When it comes to productivity in underground mining, most of the attention is focused on long hole production drilling. However, to become truly efficient, it is important to review every stage in the production chain.
One example is the technology used for creating vertical opening holes in the orebody before production blasting begins. In stoping methods, the opening hole often connects two levels, while in caving it is drilled as a blind raise from the lower level upwards to the cave.
To succeed with the blasting of the opening hole it is of the utmost importance not to disturb or totally block the next steps in the production.
Different techniques are applied to create the opening holes. Long parallel holes, or slot drilling for blasting of a raise, can be drilled with tophammer drill rigs such as a Simba. The risk of hole deviations limits the length of the raise, especially in fractured rock formations where blasting can also be complicated.
What mine planners prefer
DTH hammers and cluster drills can create larger hole diameters with less deviation, but the compressed air requirement and energy cost are very high. The raiseclimber method produces a large opening and is still used by some mines, but the working environment for the drillers is unfavorable and unacceptable in some countries.
What mine planners really prefer is a long, straight, large diameter opening hole since this will require only a few surrounding blast holes to give the best output, using less explosives as well as minimizing the risk of failure.
A long opening hole without deviation makes it possible for the mine planners to increase the distance between the levels, which provides for huge savings in mine development costs. Also, the time and costs for production drilling and blasting will be reduced when larger volumes of ore can be blasted and excavated in each stope.
The raiseboring technique has the advantage of producing long and large diameter holes with optimum precision and a minimum of deviation. But conventional raiseboring is quite time consuming ? sometimes taking as much as 2 to 3 days, including setup and takedown, and may involve a crew of 3 operators. In addition, conventional raiseboring machines require a concrete base to stand on and have to be fixed with tie-down bolts for stability. They are also heavy and difficult machines to move around.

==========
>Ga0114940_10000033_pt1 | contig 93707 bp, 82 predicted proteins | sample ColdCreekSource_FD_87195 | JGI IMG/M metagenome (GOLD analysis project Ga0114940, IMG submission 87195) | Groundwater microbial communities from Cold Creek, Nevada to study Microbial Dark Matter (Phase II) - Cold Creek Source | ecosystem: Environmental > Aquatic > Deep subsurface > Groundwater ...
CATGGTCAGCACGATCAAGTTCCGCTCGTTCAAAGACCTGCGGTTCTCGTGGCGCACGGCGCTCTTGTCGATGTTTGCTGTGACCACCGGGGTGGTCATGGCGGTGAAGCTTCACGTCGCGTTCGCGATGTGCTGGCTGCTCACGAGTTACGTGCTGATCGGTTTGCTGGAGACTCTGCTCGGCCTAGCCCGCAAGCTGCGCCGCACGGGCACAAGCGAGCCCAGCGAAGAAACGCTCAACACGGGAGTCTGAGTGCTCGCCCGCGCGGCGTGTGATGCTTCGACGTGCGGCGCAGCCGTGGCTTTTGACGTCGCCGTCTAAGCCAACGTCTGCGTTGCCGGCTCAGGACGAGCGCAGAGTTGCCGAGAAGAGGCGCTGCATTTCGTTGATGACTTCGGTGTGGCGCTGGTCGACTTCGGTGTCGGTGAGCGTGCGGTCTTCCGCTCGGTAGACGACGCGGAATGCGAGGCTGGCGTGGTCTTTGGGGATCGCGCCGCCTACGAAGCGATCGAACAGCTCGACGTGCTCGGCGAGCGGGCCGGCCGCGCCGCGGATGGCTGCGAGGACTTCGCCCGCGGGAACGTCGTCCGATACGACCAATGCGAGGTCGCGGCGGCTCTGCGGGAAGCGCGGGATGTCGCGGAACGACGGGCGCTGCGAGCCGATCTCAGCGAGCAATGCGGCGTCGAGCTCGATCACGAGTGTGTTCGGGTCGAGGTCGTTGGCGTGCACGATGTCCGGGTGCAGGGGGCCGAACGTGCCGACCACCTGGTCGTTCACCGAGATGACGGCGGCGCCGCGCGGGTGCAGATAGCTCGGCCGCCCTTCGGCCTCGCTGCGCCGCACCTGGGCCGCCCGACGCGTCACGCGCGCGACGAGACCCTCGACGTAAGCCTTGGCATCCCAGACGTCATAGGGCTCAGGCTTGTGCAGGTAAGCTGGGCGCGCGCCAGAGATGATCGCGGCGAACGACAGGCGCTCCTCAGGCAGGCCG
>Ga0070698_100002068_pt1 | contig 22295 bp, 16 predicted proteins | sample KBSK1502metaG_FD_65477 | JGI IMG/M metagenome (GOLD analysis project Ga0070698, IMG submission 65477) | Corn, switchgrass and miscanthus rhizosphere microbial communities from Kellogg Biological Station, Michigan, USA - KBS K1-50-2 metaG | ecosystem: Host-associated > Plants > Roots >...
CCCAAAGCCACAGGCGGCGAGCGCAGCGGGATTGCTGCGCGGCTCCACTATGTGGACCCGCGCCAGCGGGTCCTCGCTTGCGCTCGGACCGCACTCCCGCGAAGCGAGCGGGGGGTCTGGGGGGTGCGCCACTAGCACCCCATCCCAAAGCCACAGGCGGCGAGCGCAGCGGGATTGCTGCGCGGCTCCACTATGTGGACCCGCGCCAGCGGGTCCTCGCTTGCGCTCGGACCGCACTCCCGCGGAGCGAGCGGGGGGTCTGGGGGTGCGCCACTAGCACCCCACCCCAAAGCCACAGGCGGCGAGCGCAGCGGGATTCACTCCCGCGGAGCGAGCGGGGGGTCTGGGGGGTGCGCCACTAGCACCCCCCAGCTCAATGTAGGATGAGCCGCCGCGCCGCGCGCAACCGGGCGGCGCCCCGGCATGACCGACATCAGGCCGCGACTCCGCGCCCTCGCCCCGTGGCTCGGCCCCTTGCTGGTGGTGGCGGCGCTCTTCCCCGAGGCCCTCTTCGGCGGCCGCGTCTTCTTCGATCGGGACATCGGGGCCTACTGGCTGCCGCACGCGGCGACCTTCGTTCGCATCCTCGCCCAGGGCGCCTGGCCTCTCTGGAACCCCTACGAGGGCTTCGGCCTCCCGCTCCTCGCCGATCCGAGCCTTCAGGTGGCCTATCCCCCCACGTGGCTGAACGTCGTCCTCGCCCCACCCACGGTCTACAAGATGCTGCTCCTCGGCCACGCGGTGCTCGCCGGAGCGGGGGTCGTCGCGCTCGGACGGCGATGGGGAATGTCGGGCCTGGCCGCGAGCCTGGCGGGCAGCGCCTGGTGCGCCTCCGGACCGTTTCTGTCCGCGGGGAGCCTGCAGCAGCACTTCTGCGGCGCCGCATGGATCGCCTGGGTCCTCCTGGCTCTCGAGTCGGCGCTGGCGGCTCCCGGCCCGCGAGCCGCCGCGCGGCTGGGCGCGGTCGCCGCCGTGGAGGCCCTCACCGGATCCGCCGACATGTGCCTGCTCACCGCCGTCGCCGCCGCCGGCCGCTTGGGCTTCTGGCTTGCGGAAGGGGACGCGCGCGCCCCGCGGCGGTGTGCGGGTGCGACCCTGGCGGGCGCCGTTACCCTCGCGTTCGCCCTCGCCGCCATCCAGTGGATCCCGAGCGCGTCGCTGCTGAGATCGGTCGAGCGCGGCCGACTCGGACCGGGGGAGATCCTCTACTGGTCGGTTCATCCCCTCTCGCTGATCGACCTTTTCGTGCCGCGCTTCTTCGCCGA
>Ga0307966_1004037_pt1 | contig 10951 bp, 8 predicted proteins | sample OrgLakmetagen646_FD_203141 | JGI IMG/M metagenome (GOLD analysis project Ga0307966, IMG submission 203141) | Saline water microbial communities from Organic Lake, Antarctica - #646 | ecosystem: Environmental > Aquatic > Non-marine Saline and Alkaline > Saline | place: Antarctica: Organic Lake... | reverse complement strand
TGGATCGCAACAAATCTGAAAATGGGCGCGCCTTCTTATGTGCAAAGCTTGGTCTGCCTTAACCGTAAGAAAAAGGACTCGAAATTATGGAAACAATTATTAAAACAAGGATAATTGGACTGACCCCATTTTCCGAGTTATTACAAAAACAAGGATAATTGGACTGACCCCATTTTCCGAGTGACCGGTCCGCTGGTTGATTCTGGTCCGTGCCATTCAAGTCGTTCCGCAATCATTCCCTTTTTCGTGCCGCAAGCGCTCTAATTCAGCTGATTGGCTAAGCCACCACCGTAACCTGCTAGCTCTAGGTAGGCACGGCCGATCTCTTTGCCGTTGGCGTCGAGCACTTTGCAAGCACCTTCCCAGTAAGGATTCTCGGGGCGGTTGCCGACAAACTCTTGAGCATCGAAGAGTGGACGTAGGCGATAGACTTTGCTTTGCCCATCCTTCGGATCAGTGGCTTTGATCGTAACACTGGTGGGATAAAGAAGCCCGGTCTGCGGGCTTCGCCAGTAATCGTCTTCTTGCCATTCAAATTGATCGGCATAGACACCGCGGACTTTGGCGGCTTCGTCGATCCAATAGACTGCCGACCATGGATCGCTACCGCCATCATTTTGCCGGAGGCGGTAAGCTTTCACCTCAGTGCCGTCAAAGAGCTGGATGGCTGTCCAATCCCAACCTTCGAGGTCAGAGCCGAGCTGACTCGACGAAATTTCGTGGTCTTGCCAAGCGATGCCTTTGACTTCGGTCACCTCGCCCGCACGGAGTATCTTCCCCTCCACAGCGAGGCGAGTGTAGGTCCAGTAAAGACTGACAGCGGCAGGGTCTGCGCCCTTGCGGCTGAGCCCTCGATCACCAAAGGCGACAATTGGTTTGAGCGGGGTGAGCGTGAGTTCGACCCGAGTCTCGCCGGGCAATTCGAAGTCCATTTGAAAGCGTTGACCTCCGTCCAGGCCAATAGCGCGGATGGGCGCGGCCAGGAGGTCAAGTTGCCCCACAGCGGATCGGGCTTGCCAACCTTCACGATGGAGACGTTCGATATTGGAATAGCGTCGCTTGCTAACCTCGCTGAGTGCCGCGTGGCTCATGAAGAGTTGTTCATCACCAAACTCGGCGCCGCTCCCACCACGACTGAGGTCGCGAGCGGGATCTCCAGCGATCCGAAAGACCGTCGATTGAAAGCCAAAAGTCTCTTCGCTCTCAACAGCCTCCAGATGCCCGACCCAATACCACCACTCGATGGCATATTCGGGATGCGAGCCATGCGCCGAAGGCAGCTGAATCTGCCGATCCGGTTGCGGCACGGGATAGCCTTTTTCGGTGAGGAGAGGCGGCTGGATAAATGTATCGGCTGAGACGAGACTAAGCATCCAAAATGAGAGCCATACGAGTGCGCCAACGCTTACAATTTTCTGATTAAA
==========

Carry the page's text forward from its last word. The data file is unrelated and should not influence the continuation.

Considering that many mines produce about 50 opening holes per month, and some as many as 70 per month, this is clearly an area where significant improvements can be made. Several of our mining customers recently challenged us to come up with a better solution which is why we have now introduced a new type of raiseborer ? Easer.
Easer is a highly mobile unit, specially designed for creating opening holes of 750 mm in diameter and up to 60 m long. Moreover, Easer can be used for boxhole boring and downreaming as well as conventional raiseboring. In upwards boxhole boring, the job can commonly be done in one step. A 300 mm tricone pilot bit is mounted about 1 m ahead of the reamer which has three Magnum conical roller cutters. In some cases, the reaming has to be done after completion of the pilot hole, i.e. a two-step operation.
Compared to the drill and blast method, using several smaller holes or a slot of several smaller holes, the large empty hole will only require a few, small, surrounding blastholes (Fig 2 and 3). With a swell factor of 50?60% after blasting, the mine planner can rest assured that the large empty hole will always provide for successful blasting of the opening hole, even when extending the length and the distance between the levels. Furthermore, as Easer is a raiseborer on wheels, there is no special site preparation required and the machine can be easily and quickly moved to different locations.
In developing Easer, our mission was simple: to reduce the time for orebody openings. During tests we found that the total working time for a 40 m long opening hole, from setup to take down, could be considerably reduced compared to conventional raiseboring. Consequently, this concept has the potential to generate significant savings for mines around the world.
The safety factor
From a safety point of view, Easer is also a better alternative. As shown in Fig 2, the tophammer (or DTH) drill and blast method requires several large empty holes to be drilled and surrounded by many smaller holes which then are charged with explosives and blasted. Long-hole drill rigs are highly effective tools for this task ? they can be positioned quickly and offer high penetration ? but since their hole diameters are small and deviation is common, this limits the length of the opening holes. Deviation always affects rock fragmentation and may result in the need to carry out secondary blasting. In the worst scenario the opening hole may have to be abandoned altogether, with the added danger of unexploded charges still remaining in some of the drill holes. With Easer, all of these issues are no longer valid and the mine planner gets peace of mind.
Epiroc operated under the trademark “Atlas Copco” prior to January 1, 2018.